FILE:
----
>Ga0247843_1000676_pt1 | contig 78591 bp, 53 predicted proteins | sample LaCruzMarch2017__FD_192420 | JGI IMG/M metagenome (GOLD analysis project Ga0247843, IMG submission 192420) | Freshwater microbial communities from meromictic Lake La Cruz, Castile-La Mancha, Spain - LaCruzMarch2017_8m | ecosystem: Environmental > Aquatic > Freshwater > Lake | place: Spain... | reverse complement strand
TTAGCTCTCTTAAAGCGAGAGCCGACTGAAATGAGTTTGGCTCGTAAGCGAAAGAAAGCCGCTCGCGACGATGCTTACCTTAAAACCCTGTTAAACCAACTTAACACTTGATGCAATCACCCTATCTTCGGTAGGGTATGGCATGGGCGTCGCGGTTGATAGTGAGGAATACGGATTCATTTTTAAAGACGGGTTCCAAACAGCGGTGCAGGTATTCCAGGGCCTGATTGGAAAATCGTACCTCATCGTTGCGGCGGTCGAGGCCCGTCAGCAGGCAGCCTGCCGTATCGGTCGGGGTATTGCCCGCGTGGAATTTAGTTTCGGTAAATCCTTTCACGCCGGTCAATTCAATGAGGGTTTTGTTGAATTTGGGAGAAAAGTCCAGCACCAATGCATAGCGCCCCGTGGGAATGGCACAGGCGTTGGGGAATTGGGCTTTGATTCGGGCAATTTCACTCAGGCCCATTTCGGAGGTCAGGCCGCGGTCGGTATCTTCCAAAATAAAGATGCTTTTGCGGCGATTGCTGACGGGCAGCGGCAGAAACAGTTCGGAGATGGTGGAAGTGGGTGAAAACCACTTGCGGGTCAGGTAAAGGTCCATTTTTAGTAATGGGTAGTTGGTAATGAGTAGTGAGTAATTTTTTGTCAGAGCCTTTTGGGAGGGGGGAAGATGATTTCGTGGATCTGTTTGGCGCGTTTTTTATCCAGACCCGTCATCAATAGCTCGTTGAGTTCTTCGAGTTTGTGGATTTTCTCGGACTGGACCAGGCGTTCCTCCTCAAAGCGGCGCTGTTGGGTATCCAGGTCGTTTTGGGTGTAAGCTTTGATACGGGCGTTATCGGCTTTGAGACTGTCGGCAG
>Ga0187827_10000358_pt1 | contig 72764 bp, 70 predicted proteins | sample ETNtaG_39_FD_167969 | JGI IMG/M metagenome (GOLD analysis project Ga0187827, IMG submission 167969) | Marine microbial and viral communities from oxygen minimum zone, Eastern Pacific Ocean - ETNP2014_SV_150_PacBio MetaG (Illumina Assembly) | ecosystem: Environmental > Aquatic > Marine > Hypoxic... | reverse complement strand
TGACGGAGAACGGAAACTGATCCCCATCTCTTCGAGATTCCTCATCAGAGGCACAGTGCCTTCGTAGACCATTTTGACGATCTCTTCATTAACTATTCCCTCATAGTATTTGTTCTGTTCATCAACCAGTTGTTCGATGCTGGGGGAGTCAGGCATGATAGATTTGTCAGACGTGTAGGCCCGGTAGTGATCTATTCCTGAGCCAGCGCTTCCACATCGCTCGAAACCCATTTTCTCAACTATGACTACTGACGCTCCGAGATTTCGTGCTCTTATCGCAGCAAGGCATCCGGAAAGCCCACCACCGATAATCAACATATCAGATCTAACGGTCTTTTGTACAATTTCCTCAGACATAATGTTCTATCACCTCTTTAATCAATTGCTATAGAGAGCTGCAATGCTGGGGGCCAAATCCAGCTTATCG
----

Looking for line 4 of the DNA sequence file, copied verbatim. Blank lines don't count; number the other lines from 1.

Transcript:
TGACGGAGAACGGAAACTGATCCCCATCTCTTCGAGATTCCTCATCAGAGGCACAGTGCCTTCGTAGACCATTTTGACGATCTCTTCATTAACTATTCCCTCATAGTATTTGTTCTGTTCATCAACCAGTTGTTCGATGCTGGGGGAGTCAGGCATGATAGATTTGTCAGACGTGTAGGCCCGGTAGTGATCTATTCCTGAGCCAGCGCTTCCACATCGCTCGAAACCCATTTTCTCAACTATGACTACTGACGCTCCGAGATTTCGTGCTCTTATCGCAGCAAGGCATCCGGAAAGCCCACCACCGATAATCAACATATCAGATCTAACGGTCTTTTGTACAATTTCCTCAGACATAATGTTCTATCACCTCTTTAATCAATTGCTATAGAGAGCTGCAATGCTGGGGGCCAAATCCAGCTTATCG